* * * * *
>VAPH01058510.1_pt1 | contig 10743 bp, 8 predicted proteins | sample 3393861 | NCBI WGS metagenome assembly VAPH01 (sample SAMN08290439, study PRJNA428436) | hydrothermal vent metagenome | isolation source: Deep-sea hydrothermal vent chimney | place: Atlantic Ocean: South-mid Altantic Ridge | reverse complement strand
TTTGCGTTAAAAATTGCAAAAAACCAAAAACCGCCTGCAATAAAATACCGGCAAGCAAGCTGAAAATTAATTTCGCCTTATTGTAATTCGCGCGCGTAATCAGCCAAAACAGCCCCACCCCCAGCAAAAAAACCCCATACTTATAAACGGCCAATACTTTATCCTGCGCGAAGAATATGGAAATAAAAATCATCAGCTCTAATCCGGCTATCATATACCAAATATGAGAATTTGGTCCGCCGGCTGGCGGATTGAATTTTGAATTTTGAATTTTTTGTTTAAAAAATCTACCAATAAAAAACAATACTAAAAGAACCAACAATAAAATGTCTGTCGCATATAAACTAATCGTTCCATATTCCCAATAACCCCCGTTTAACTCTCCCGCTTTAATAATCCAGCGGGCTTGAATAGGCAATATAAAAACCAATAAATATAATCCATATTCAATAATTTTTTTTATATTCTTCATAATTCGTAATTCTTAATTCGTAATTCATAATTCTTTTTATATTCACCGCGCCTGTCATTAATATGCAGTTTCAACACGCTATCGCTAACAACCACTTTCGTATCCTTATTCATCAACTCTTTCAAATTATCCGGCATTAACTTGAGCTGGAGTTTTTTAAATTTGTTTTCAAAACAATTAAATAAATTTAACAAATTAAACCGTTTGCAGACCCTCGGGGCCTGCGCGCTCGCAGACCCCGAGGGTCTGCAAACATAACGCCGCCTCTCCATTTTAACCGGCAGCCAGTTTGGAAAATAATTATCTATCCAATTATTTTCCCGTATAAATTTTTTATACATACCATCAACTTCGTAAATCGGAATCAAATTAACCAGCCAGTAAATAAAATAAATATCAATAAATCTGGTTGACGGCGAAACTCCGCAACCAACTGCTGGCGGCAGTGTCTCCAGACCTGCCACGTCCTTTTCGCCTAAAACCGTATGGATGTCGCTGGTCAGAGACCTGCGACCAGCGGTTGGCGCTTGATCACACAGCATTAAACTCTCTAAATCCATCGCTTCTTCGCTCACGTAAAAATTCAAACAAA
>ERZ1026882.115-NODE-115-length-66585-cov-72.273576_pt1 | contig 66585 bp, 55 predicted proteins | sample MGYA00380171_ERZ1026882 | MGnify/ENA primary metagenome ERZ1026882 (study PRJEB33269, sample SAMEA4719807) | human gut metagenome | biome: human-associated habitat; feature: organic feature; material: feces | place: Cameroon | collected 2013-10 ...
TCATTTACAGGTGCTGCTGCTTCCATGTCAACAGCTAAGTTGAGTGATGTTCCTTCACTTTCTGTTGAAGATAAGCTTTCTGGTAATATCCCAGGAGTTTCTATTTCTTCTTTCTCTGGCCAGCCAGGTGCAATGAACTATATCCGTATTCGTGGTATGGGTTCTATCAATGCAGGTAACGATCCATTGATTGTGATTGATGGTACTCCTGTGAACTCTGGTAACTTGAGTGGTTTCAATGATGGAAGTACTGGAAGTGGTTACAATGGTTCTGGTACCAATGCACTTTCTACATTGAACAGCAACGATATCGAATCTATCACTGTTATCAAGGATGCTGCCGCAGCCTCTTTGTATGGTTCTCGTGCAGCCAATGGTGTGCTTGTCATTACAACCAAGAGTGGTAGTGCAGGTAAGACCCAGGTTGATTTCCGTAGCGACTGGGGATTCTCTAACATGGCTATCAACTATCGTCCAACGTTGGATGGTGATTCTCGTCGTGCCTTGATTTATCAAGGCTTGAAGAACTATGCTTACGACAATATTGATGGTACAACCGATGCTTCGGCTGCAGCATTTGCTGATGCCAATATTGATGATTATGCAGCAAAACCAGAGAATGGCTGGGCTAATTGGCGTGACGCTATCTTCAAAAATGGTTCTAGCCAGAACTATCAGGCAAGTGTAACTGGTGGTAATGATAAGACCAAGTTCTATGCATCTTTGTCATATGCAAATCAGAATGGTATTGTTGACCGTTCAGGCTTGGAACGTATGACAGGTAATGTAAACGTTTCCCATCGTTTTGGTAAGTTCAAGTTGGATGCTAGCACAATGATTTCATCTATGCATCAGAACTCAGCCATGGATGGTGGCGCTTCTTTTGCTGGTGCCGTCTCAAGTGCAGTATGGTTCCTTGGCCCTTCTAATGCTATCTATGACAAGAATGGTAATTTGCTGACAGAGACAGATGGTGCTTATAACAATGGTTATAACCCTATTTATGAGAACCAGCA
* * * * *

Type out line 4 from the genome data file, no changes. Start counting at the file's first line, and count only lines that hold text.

TCATTTACAGGTGCTGCTGCTTCCATGTCAACAGCTAAGTTGAGTGATGTTCCTTCACTTTCTGTTGAAGATAAGCTTTCTGGTAATATCCCAGGAGTTTCTATTTCTTCTTTCTCTGGCCAGCCAGGTGCAATGAACTATATCCGTATTCGTGGTATGGGTTCTATCAATGCAGGTAACGATCCATTGATTGTGATTGATGGTACTCCTGTGAACTCTGGTAACTTGAGTGGTTTCAATGATGGAAGTACTGGAAGTGGTTACAATGGTTCTGGTACCAATGCACTTTCTACATTGAACAGCAACGATATCGAATCTATCACTGTTATCAAGGATGCTGCCGCAGCCTCTTTGTATGGTTCTCGTGCAGCCAATGGTGTGCTTGTCATTACAACCAAGAGTGGTAGTGCAGGTAAGACCCAGGTTGATTTCCGTAGCGACTGGGGATTCTCTAACATGGCTATCAACTATCGTCCAACGTTGGATGGTGATTCTCGTCGTGCCTTGATTTATCAAGGCTTGAAGAACTATGCTTACGACAATATTGATGGTACAACCGATGCTTCGGCTGCAGCATTTGCTGATGCCAATATTGATGATTATGCAGCAAAACCAGAGAATGGCTGGGCTAATTGGCGTGACGCTATCTTCAAAAATGGTTCTAGCCAGAACTATCAGGCAAGTGTAACTGGTGGTAATGATAAGACCAAGTTCTATGCATCTTTGTCATATGCAAATCAGAATGGTATTGTTGACCGTTCAGGCTTGGAACGTATGACAGGTAATGTAAACGTTTCCCATCGTTTTGGTAAGTTCAAGTTGGATGCTAGCACAATGATTTCATCTATGCATCAGAACTCAGCCATGGATGGTGGCGCTTCTTTTGCTGGTGCCGTCTCAAGTGCAGTATGGTTCCTTGGCCCTTCTAATGCTATCTATGACAAGAATGGTAATTTGCTGACAGAGACAGATGGTGCTTATAACAATGGTTATAACCCTATTTATGAGAACCAGCA